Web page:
Creating a marriage


There was an interesting line in the film She's Having a Baby which sums up much of married life. It's a film about a young couple learning to live together, from the wedding to their first child. Yes, it's another relationship movie. For some reason or other, for the last fifty years relationship movies have dominated Hollywood, only recently replaced by the catastrophic end of human civilization as we know it movie - fear has replaced introspection! None-the-less, we remain fascinated with the development and maintenance of human relationships. Our fascination has spawned a whole breed of films dealing with questions like; "How will my marriage work now that my husband has contracted cancer, lost his eyesight, lost his job and is having an affair with his eighteen year old secretary, while my friendship with my old schoolmate has turned gay?" How indeed? Life just hasn't been the same since the Brady Bunch left the little screen.

The last statement in the film She's Having a Baby was made by the young husband. His discovery about marriage was this: "What I was looking for was not to be found but to be made." Of course, this is an example of short talk and needs to be expanded slightly for the sake of meaning. He worked out that the elusive element he was looking for in marriage was not something that could be discovered, but rather something that must be created by devotion and application.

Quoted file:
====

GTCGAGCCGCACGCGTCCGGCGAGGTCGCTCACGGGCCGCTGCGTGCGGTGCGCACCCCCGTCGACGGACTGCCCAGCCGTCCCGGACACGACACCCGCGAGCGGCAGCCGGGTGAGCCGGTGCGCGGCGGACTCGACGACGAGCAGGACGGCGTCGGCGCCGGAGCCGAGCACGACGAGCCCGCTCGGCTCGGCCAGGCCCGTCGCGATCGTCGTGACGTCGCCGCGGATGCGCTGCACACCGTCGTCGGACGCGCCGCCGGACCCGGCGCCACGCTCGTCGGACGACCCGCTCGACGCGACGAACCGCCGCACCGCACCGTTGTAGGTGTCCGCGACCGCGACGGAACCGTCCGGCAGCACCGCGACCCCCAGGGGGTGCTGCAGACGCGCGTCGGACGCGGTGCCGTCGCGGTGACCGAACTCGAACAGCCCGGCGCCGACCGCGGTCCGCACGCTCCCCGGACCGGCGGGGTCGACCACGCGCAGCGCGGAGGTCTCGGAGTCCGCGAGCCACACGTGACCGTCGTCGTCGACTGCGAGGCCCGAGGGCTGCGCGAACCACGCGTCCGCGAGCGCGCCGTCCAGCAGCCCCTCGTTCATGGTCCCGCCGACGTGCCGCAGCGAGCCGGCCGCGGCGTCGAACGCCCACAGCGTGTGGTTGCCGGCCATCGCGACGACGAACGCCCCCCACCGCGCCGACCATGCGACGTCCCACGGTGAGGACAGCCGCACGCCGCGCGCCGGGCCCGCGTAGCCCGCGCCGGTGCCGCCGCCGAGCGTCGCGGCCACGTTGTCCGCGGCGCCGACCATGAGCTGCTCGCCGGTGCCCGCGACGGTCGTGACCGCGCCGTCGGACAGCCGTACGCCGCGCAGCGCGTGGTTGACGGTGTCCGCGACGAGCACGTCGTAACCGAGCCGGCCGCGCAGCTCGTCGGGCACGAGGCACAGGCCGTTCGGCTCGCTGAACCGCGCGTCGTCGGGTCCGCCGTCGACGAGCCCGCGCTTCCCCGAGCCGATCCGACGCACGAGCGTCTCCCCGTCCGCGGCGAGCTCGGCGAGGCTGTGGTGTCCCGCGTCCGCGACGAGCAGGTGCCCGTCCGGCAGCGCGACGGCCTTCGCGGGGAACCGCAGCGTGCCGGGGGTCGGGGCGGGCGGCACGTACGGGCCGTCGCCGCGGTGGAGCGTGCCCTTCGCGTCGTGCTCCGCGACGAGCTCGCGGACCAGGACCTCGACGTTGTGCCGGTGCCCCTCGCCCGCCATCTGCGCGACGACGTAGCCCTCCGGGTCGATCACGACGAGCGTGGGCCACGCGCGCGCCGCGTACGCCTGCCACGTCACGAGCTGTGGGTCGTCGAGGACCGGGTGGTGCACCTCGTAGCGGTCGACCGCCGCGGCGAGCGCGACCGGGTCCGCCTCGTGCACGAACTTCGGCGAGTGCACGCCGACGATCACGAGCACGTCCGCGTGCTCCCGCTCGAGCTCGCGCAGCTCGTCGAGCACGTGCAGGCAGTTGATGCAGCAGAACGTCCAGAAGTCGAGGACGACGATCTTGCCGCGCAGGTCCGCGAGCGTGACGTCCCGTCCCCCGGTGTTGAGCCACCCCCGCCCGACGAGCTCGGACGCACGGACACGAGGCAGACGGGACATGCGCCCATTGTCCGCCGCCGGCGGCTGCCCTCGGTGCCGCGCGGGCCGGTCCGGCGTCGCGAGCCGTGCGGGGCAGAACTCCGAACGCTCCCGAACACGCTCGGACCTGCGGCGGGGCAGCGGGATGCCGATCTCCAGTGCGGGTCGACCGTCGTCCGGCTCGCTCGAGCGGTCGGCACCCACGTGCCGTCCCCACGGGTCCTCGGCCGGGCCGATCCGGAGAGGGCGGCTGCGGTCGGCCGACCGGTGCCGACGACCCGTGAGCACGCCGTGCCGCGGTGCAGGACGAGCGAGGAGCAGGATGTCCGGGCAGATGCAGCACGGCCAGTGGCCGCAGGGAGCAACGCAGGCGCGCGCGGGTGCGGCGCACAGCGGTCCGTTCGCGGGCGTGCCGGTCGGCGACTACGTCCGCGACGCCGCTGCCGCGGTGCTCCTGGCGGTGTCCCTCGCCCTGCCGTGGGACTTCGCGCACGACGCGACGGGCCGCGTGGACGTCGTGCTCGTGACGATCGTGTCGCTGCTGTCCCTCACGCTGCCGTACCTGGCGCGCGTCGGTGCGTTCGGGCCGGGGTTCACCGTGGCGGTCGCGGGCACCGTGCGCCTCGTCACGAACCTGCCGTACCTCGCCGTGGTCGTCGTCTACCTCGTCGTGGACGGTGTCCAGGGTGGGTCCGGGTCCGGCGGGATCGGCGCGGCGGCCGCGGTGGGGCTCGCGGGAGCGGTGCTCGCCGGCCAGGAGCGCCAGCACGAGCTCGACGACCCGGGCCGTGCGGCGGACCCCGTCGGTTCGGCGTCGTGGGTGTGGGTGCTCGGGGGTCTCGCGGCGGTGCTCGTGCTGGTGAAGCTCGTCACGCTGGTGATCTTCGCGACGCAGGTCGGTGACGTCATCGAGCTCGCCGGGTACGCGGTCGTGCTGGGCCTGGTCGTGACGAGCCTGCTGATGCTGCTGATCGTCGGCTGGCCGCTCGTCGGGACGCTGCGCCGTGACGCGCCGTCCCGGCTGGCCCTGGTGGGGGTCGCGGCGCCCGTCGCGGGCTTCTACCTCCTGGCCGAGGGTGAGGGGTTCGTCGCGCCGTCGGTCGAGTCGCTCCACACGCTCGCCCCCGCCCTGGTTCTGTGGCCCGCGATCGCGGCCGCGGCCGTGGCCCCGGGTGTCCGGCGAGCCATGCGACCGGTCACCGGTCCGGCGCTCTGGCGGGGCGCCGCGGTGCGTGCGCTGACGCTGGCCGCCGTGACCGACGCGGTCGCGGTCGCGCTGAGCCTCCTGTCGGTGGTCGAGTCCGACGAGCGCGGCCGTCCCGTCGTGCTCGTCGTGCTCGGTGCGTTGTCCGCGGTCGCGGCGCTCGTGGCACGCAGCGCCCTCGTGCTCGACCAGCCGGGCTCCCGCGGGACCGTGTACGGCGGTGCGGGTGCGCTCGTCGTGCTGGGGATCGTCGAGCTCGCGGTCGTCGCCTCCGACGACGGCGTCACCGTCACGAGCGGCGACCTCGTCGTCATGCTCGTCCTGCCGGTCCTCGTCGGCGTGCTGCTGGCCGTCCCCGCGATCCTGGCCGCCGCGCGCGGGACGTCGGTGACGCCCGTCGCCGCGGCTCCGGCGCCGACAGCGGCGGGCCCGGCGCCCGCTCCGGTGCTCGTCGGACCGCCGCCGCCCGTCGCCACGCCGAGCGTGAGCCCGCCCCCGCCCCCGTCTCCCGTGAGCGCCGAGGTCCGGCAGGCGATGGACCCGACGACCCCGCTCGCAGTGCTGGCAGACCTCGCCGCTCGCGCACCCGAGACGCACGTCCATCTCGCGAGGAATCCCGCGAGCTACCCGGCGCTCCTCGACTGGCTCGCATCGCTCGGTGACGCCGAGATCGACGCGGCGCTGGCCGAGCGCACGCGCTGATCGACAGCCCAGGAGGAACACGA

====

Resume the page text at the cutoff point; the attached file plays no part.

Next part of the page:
Before going into the church for his marriage, he asked his best man whether he would be happy in marriage. His mate's answer was simple enough, "You'll be happy, but you won't know it." In the early years he never did quite know it. In fact, he was reminded on a number of occasions that he didn't really know what he was looking for. He was like any young bloke, somehow believing that it was a matter of discovering in marriage some ultimate source of self satisfaction, rather than finding in it the opportunity to create deep and abiding relationships.

So, there's the problem, false expectations. I wonder how many marriages have been destroyed by false expectations. Even just in sexual fulfillment, film after film, designed by some over-sexed middle aged producer, promotes the sexual experience as if it were a cosmic discovery. As we all know, limitations, misunderstanding and embarrassment is the norm. When it comes to children, they get promoted as a unifying principle between a man and a woman. Couples even have them to try to hold together a shaky marriage. As it turns out, midnight feeds and dirty nappies are more likely to break up a marriage than bring it together.

No, a good marriage is a creation. It is the creation of abiding, developing and expanding relationships. It's not so much what we find in a marriage, but rather what we can put into it.


[Pumpkin Cottage]